I am ashamed to admit that part of the fun of travelling for me is consuming exotic local species. But what happens if the new life form is as cute as a cupcake and more?



Read on at your peril.




It was in Cuzco, Peru after seven weeks on the road in South America that I felt the strength of character and the pangs of hunger to down the local speciality. As a starter, I chose rocotto relleno, which is stuffed chilli pepper, but as a main the new species I had been meaning to try: cuy (Quechua quwi) al horno or baked guinea pig to you and me.




The Andean people did not have a wide choice of domesticated animals to eat; llamas and guinea pigs were fundamental to their diet. However, when the Spanish brought them to Europe, the infantas and the hidalgos were taken in by their charming looks and any thought of cooking them evaporated.




"Does it come whole ? " I asked the waiter.



It did.



"Can I not have the head please ?".




"Sin cabeza ?" he asked with surprise. Apparently the head was a delicacy. Why are all disgusting body parts ‘delicacies’ for ‘connoisseurs’?




"Yes, please, please no head. The bloody thing already looks like a rat. If I have to eat it, then it must look as little as a rat as possible".




"OK”. The waiter stared bemused. “Do you want to come in and choose it ?"



I swallowed hard. Choose It ? Like a lobster ? Alive and while it's still fluffy ? No please, don't subject me to more guilt. What next? Must I decapitate it myself with a mini guillotine?




"You choose it for me,” I said with a tinge of guilt. “Choose one which has lived a long, happy and rewarding life.”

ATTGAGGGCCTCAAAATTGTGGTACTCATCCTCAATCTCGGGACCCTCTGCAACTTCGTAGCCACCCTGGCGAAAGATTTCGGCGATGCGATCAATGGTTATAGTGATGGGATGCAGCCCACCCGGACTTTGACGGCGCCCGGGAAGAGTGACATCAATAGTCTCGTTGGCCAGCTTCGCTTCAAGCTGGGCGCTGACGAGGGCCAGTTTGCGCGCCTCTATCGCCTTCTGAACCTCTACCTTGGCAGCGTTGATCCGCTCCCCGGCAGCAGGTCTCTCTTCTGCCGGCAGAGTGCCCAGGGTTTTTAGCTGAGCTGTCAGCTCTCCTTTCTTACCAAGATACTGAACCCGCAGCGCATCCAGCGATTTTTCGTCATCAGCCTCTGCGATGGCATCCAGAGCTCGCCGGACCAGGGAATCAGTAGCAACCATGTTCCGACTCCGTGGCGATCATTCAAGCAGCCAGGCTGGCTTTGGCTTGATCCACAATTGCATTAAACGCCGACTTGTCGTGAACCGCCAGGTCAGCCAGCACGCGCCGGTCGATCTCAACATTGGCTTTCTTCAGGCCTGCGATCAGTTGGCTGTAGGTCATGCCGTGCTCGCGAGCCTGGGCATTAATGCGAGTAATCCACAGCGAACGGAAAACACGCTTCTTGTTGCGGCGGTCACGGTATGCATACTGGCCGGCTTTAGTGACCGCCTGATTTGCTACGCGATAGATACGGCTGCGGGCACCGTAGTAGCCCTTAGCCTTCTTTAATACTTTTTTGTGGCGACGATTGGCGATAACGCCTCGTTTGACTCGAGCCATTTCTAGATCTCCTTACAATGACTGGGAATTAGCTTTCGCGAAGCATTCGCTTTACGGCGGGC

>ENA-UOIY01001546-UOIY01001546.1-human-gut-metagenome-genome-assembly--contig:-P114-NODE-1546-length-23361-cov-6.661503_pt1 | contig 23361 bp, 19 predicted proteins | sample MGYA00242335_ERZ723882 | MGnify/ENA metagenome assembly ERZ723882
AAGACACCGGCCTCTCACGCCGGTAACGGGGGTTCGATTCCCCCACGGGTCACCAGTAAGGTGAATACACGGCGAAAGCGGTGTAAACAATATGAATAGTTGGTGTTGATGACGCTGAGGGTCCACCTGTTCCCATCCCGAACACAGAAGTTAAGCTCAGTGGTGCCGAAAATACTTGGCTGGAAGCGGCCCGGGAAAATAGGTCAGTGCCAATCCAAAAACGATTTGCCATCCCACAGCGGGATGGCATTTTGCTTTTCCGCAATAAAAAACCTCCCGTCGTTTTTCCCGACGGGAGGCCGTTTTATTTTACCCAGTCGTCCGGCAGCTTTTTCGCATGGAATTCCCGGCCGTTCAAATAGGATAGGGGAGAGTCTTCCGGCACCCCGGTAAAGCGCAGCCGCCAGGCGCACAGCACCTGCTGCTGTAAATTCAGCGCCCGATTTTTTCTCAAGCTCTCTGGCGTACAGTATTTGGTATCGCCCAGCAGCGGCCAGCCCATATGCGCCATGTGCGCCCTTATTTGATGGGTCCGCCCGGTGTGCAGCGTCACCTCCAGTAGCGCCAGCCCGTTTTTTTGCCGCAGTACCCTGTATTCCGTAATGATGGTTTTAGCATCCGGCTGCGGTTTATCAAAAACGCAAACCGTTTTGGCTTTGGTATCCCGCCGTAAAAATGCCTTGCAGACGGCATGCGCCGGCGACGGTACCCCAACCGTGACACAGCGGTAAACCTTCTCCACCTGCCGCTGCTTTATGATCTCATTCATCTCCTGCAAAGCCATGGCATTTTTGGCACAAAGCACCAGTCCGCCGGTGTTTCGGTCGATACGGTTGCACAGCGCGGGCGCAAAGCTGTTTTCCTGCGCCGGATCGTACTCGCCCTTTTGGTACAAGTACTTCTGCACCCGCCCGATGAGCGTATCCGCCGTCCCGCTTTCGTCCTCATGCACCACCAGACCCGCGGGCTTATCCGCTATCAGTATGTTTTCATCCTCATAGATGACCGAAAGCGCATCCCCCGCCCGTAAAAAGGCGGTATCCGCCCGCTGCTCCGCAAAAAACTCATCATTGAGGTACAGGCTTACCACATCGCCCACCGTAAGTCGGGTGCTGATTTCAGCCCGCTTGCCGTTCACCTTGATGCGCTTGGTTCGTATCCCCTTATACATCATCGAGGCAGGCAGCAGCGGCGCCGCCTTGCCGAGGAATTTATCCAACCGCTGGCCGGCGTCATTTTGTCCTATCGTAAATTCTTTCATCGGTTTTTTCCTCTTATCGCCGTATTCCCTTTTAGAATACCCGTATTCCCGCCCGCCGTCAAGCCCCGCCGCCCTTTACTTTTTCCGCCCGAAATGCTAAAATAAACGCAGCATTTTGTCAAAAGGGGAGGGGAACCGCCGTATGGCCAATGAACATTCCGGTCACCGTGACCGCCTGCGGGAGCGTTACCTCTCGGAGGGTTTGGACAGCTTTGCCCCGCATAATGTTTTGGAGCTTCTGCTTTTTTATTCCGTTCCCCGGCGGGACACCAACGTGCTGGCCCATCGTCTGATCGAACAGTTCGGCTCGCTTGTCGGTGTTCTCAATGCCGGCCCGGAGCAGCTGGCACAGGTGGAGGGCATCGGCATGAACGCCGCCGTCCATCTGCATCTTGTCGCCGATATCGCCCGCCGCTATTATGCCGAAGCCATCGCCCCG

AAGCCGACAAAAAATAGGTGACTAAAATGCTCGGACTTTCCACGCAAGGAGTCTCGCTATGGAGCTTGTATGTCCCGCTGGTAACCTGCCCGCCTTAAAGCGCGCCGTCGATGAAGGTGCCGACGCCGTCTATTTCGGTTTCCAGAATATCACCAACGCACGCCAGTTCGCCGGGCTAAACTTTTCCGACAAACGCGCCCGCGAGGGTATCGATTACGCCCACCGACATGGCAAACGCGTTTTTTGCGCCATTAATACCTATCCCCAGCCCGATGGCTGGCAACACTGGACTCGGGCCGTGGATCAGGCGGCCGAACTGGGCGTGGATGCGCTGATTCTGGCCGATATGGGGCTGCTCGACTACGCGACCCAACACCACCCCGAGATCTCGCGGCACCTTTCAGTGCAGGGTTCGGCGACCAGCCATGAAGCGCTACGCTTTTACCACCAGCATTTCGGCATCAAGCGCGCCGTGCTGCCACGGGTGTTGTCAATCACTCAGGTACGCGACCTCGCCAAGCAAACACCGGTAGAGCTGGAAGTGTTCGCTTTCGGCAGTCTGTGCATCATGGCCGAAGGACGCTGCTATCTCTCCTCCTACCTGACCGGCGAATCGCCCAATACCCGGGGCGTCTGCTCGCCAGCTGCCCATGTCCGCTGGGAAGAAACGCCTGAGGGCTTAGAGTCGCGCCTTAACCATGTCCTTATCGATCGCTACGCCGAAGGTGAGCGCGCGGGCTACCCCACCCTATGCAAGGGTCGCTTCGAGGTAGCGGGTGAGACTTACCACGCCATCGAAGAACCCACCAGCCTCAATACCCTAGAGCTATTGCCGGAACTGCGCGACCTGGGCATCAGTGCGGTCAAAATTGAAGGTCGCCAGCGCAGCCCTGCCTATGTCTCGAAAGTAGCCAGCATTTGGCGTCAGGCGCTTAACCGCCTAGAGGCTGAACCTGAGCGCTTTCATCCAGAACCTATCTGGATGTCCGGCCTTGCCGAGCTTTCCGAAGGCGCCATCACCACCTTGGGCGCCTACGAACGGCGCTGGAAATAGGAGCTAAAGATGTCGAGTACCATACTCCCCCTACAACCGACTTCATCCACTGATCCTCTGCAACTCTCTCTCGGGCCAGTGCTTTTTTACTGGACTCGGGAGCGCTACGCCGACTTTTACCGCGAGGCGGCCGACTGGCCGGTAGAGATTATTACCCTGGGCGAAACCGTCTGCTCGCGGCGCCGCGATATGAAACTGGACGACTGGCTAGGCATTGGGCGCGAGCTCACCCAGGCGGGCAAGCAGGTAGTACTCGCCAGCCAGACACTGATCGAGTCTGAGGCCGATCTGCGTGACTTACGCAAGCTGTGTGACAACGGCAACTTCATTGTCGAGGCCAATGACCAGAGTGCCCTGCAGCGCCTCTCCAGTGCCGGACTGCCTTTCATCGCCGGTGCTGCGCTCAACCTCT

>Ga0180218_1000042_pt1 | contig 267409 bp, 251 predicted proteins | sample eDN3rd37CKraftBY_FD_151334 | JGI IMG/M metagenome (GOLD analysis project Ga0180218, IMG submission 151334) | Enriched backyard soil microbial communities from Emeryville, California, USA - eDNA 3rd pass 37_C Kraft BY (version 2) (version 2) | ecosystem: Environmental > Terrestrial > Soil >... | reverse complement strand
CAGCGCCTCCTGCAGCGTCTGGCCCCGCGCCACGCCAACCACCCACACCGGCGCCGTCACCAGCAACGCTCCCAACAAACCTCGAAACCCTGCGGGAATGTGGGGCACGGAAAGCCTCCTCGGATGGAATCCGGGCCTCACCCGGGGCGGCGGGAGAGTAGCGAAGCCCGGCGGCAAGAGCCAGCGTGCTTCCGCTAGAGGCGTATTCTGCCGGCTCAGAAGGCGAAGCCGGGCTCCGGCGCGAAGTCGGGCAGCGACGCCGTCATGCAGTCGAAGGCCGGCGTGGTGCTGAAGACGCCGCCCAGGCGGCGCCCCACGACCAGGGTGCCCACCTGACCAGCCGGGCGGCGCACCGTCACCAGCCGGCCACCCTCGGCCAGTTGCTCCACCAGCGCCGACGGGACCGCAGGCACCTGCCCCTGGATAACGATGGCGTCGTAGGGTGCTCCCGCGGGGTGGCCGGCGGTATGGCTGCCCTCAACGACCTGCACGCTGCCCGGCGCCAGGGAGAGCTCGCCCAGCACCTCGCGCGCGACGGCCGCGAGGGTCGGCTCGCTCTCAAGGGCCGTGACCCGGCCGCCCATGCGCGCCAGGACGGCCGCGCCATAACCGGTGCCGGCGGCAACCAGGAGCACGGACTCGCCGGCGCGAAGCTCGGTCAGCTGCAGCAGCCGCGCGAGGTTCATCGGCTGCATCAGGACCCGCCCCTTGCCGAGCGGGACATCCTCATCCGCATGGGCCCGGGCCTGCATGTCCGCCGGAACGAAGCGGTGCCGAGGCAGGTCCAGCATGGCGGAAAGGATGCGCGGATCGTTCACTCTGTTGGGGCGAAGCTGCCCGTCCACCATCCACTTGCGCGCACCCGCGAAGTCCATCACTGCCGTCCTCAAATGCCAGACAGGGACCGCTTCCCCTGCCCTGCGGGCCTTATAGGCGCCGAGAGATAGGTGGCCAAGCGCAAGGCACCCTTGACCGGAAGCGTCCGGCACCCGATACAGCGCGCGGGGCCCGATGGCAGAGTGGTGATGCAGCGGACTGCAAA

You don’t believe me, eh?




OK, so what I really said was: "Choose a fat one. And a cold Inca Kola, please.”



Although this was my first cuy, it wasn’t my first Inca Kola. This is a local canned drink which has taken on Coca Cola and won. It looks like yellow piss and tastes like lemon bubblegum, but who cares? It is one of the few Latin American beverages that have successfully resisted the multinationals’ invasion, and it appears it’s a Peruvian patriotic duty to consume it instead of Coke and Pepsi.




Certainly, if you want to look cool as a tourist, forget about wearing Che Guevara T-shirts and multicoloured ponchos. You are judged by what you drink: Coca Cola and you have been branded a bad gringo even if your middle name is Trotsky; Inca Kola and you are a clearly a follower of Comandante Castro  despite your Gucci backpack.



I must have been oozing coolness myself after several cans of Inca Kola to quench the fire of the rocotto relleno. It was really chilli stuffed with chillies which felt like divine punishment for ordering the guinea pig.




So what did it taste like ? Well, it was covered with a dark, sticky sauce which was very tasty, but the skin was quite chewy. I also had to use my hands as there was hardly any meat on it; they probably slaughtered the scraggiest of the lot. What meat there was tasted like rabbit.




But the worst part was that they served it ‘as is’: headless, but with its feet sticking out including its sharp nails. I was eating it, wondering if I had been conned and it was a rat, after all. Or a large hamster.




More Inca Kola, please.


You can get Cuzco included as a stopover in the 4 Continent Explorer RTW or there are cheaper options via Latin America here have some great options in South America here